Status of seeds in traps

 

Seed conditions were classified as intact (80 to 85%), germinated (8 to 12%), insect infested (1 to 2%), decayed (rotten) (2 to 3%) or partly eaten (2 to 4%). Intact seeds germinated in 3 to 7 days but the majority of intact seeds failed to germinate.

 

Seed quality and production are main considerations overseeing the regeneration, structure, also progression of trees in natural forests (Galipeau et al., 1997; Viglas et al., 2013).   Harsh and Joshi (1993) have announced 70% harm to Albizia seeds because of insects and diseases out of which 40% was because of the insects, Bruchus bilineatopygus and B. sparsemaculatus. Diminished viability and germination disappointment of these damaged seeds have been accounted for (Ponnuswami et al., 1990). Singh and Bhandari (1986) have detailed scope obliteration of chilgoza pine seeds in India at Kalpa, Himachal Pradesh, by Dioryctria abeitella Schiff. causing up to 50% seed damage. Essentially, seeds of one more significant species, teak (Tectona grandis) are damaged by Dichocrosis (Conogethes) punctiferalis (Guenee) (Pyralidae) causing up to 70% seed destruction in storage.  Locally, decomposition on forest floor can be constrained by the chemical quality of litter (Krishna and Mohan, 2017; Prescott et al., 2017), microenvironmental conditions (Rodríguez-Paredes et al 2012; Tymen et al., 2012) and soil properties (Li et al., 2018; Kravkaz-Kuscu et al., 2018).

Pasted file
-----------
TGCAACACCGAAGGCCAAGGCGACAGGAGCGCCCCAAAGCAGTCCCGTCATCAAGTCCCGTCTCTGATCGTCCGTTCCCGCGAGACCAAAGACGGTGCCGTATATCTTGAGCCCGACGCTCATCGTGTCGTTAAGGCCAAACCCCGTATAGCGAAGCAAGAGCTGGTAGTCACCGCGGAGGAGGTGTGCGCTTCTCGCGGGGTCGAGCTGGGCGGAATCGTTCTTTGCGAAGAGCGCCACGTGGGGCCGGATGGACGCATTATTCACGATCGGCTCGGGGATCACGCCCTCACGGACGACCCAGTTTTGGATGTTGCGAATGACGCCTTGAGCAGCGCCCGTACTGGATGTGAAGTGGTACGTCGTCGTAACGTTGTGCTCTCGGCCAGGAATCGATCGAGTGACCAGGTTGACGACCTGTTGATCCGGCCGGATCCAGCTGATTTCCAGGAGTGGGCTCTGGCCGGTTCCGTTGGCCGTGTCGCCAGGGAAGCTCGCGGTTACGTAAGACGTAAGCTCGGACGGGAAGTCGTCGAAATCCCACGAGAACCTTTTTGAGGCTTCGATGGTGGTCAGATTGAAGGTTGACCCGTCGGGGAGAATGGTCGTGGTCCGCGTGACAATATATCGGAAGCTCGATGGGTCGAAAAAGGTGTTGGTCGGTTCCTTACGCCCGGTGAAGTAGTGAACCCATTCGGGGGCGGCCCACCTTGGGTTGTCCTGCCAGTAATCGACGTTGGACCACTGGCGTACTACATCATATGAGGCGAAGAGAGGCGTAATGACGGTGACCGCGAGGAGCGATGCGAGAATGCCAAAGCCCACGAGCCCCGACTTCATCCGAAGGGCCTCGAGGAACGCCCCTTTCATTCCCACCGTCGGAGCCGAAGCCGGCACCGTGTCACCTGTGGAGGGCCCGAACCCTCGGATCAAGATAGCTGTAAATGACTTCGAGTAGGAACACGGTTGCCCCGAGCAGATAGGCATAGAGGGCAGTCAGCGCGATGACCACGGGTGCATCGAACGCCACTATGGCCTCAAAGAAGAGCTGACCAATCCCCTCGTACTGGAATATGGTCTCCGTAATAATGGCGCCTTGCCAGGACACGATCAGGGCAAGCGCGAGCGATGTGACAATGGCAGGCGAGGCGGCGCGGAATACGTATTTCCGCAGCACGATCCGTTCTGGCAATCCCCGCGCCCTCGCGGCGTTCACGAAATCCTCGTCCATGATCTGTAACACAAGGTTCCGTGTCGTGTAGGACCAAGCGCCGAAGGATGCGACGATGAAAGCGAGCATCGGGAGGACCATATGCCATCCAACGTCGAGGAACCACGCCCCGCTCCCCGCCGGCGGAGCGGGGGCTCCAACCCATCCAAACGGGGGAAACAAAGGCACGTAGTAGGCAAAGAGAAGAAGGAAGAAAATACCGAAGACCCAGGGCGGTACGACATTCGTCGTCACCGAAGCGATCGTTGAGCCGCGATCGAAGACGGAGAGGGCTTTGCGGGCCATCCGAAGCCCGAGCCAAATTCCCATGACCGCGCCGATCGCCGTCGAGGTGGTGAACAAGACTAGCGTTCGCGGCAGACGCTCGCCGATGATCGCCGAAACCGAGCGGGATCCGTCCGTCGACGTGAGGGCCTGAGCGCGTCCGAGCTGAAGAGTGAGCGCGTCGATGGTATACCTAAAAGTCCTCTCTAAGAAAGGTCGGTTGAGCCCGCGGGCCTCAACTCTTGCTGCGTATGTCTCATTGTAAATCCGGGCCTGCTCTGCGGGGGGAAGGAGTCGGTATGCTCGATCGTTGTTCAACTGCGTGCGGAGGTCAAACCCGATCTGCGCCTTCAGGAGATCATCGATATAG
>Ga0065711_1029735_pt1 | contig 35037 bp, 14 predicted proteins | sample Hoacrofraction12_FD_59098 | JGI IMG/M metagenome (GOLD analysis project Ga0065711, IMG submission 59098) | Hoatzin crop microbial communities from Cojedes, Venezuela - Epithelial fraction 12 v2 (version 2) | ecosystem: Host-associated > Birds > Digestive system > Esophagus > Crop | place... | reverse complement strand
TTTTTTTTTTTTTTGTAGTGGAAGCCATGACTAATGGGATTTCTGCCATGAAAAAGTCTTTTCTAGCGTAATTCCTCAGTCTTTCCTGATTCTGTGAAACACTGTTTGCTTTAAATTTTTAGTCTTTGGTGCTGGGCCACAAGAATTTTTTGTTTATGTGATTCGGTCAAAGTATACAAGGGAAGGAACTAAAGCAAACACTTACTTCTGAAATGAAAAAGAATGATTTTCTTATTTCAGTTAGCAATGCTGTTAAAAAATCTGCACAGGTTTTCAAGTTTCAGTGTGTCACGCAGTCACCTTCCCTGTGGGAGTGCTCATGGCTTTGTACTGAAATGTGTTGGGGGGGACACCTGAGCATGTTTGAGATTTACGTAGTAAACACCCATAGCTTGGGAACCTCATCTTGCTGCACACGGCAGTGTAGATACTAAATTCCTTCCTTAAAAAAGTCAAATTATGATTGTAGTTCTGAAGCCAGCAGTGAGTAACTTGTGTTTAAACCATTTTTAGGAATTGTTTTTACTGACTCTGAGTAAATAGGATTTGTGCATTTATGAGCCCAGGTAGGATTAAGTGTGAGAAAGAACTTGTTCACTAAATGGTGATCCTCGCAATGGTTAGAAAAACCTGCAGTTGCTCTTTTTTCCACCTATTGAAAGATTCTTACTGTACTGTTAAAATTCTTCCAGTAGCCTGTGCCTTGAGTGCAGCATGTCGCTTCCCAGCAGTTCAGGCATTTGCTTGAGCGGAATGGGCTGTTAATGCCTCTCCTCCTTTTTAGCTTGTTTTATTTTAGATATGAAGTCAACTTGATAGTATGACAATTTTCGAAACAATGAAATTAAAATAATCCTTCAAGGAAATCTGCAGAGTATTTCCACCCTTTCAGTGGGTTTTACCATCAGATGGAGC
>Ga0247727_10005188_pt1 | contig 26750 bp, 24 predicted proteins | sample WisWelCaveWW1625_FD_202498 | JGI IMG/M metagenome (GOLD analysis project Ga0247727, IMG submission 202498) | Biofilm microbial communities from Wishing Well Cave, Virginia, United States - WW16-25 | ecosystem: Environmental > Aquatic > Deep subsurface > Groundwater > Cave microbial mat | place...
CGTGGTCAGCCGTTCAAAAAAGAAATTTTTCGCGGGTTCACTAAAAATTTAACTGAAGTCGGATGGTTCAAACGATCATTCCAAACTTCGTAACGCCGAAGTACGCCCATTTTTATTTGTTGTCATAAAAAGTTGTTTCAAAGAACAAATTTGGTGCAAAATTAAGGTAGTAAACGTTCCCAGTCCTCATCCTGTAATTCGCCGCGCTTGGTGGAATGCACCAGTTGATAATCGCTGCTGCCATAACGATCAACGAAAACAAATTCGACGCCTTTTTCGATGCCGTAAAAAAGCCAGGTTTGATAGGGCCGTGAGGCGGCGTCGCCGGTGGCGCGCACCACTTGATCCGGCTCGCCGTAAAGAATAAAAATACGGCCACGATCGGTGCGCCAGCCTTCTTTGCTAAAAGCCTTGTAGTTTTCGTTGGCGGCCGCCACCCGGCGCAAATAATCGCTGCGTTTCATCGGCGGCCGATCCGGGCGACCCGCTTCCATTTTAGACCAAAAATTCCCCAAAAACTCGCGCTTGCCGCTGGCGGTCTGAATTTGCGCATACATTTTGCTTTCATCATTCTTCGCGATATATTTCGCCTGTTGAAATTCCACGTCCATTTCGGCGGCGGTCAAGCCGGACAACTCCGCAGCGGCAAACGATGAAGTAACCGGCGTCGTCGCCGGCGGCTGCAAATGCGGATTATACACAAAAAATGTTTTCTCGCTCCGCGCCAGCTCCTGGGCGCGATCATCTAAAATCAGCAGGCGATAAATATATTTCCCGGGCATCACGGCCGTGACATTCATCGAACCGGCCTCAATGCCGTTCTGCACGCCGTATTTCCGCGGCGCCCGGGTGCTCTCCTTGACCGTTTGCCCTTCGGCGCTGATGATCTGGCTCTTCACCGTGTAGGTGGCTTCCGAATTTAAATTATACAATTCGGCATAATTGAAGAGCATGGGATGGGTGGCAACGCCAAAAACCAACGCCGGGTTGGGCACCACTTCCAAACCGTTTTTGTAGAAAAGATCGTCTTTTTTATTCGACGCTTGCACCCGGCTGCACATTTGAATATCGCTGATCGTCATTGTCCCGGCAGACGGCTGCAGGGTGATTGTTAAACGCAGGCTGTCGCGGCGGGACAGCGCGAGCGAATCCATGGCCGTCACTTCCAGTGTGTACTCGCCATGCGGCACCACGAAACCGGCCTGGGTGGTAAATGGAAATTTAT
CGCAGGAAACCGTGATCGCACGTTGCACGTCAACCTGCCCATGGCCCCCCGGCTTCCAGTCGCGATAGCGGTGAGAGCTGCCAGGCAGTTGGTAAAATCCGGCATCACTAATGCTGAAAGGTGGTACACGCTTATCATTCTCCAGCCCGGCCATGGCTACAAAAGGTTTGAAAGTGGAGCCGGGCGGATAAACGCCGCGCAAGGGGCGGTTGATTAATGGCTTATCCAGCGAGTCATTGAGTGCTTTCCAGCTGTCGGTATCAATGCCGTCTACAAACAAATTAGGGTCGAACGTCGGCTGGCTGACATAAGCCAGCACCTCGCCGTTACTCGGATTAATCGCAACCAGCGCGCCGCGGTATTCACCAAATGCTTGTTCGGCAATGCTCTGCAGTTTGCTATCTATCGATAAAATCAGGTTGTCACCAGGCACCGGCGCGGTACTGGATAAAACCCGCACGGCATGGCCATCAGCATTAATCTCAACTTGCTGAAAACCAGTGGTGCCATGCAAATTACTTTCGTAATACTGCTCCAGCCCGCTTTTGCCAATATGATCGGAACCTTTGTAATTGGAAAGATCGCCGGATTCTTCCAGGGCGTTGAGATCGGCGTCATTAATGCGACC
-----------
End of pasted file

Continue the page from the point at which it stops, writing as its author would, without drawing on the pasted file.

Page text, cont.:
Weekly seed collection

 

Weekly seed collection was virtually the same for both trap types; median average 1217.4, while that of mesh is 1227.4 (Figure 1).